Time Warner’s latest salvo in the battle against cord-cutters: buying a streaming service specializing in Korean soap operas.
Warner Bros.’ Feb. 23 deal to acquire the streamer DramaFever might seem a bit unorthodox because it provides primarily English-language audiences access to international programming. But the real play is for the New York-based company’s technology and its ambitions to operate a slate of streaming channels.
It already powers horror-themed Shudder, which former DramaFever investor AMC launched in the summer, and the documentary streaming service SundanceNow Doc Club.
Source: Hollywood Reporter
Whit Stillman’s The Cosmopolitans premiered almost a year and a half ago on Amazon.
According to Stillman, his show will return in the near-future.
In 2013, Spotify quietly cofounded a startup to tackle the business market, and since then the company has been developing its Spotify Business and Spotify Enterprise products in Scandinavia.
But the company — Soundtrack Your Brand — has its sights set on the US market, according to Sars, who cofounded the startup with Andreas Liffgarden, who used to head business development for Spotify.
Source: Business Insider
The world of entertainment, and more specifically video entertainment, is fairly mature in its transition to digital.
An entire generation of viewers are device agnostic and unfamiliar with network brands; they just want to watch their shows. Even older generations’ viewing habits have evolved to incorporate the convenience of streaming. Much has been written about this and doesn’t need any further discussion.What has been neglected, however, is a focus on the transition to digital when it comes to live sports.
Sports fans across the country, and even across the globe are understandably confused by what is available for them to consume on their digital devices.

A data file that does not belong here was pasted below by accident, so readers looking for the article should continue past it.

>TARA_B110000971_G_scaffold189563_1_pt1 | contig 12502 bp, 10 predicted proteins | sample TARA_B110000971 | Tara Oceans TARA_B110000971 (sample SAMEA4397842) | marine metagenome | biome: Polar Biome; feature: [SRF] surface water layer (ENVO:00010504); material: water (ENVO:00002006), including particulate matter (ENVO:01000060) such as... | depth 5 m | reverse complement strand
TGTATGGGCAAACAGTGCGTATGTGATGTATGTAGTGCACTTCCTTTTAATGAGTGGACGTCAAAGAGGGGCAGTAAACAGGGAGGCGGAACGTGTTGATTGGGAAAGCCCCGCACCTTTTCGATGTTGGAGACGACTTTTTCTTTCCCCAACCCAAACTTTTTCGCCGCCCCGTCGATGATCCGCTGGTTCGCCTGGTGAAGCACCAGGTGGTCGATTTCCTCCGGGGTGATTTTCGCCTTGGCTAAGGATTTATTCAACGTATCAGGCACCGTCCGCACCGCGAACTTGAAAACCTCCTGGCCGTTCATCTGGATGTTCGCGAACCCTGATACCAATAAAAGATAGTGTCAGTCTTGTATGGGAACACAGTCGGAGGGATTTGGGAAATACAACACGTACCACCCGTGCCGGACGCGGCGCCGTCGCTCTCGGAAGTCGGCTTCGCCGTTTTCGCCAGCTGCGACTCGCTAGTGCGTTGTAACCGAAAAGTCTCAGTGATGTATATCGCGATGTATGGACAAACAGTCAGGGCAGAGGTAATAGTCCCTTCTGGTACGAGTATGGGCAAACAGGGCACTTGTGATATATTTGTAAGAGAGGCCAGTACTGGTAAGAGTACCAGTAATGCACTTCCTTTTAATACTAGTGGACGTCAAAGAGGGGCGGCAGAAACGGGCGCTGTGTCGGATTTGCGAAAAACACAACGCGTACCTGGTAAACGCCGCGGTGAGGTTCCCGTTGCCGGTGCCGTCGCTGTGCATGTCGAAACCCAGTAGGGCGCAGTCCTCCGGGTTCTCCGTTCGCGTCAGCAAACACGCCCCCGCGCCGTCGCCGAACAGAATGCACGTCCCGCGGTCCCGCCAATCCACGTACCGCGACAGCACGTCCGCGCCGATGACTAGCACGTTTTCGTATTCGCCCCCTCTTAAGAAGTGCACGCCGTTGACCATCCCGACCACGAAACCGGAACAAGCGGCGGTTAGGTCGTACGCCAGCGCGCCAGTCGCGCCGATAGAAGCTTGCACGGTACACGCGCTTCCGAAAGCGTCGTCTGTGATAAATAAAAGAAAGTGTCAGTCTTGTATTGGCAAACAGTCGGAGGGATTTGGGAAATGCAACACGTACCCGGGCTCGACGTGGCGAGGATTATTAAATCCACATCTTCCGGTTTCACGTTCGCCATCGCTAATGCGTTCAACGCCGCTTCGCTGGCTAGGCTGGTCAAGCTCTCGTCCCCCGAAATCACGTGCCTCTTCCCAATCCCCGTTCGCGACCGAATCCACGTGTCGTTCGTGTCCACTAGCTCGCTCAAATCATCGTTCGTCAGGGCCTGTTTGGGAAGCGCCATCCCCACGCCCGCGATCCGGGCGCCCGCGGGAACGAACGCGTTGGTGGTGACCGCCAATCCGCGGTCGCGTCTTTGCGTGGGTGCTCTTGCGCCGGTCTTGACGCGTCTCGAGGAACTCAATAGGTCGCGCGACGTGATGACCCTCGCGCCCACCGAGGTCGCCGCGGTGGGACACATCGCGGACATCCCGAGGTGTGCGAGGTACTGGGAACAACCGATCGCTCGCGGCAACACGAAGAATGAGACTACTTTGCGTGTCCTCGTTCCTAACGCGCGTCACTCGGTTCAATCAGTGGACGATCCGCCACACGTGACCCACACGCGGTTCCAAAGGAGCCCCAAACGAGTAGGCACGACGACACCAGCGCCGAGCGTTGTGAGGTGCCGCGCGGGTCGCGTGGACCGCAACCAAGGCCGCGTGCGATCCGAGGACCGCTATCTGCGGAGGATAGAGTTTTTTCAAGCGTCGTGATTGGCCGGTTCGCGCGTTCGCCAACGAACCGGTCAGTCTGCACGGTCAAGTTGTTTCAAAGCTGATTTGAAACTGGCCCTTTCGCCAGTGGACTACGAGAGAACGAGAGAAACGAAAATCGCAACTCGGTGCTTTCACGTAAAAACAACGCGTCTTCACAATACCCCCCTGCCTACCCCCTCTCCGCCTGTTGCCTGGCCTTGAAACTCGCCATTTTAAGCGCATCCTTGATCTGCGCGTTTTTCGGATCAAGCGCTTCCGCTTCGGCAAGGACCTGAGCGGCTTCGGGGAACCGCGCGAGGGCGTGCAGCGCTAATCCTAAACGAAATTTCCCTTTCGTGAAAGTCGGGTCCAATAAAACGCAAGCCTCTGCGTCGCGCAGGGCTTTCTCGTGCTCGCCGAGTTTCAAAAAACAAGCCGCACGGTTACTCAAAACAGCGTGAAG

Source: Adam Shaw
Streamup has lined up its first five original live productions, as the L.A. startup makes a bid to to become the next-generation live TV network for the Internet generation.
The live originals include a late-night talk show and a live broadcast of “Cannibal! The Musical” by Trey Parker (“South Park,” “Book of Mormon”). The shows will start premiering in April, and Streamup will continue launching new series throughout the year, said president Will Keenan, formerly head of Endemol Beyond USA.
The release of Kanye West’s new album was a monumental event, but not because of the fashion show, the Twitter controversy or the insane level of anticipation. The Life of Pablo has hastened the death of the first golden era of music streaming.
The music streaming landscape is now effectively segmented to the point where, as a consumer, it’s inconvenient to have just one streaming service. Having to pay for more than one streaming service is of course par for the course in video—long gone are the days where it makes any sense to make do with just Netflix.
Likewise, gone are the day where you can fire up Spotify and play basically any song. Spotify has no Taylor Swift albums and only a handful of songs from various soundtracks she’s done. Some of the Taylor Swift albums are on Tidal, but not 1989. All of her albums are available on Apple Music. Prince’s new single (but almost nothing else) is available on Spotify, all of his music is available on Tidal, and a random smattering of his songs are available on Apple Music.
[Ed. Spotify has Nina Simone, Aretha Franklin, Bonnie Raitt, and Loretta Lynn. My Spotify is just fine, thank you, without T. Swift.]
FuboTV, the sports streaming business that is looking to become the cable network of the future, is continuing its push for streaming sports everywhere.
After the recently announced deal to bring major networks including Pivot, Univision and Revolt to the platform, FuboTV will now stream that very content on Amazon Fire.
This is the company’s first smart TV app and first extension of their product off of their owned and operated destinations.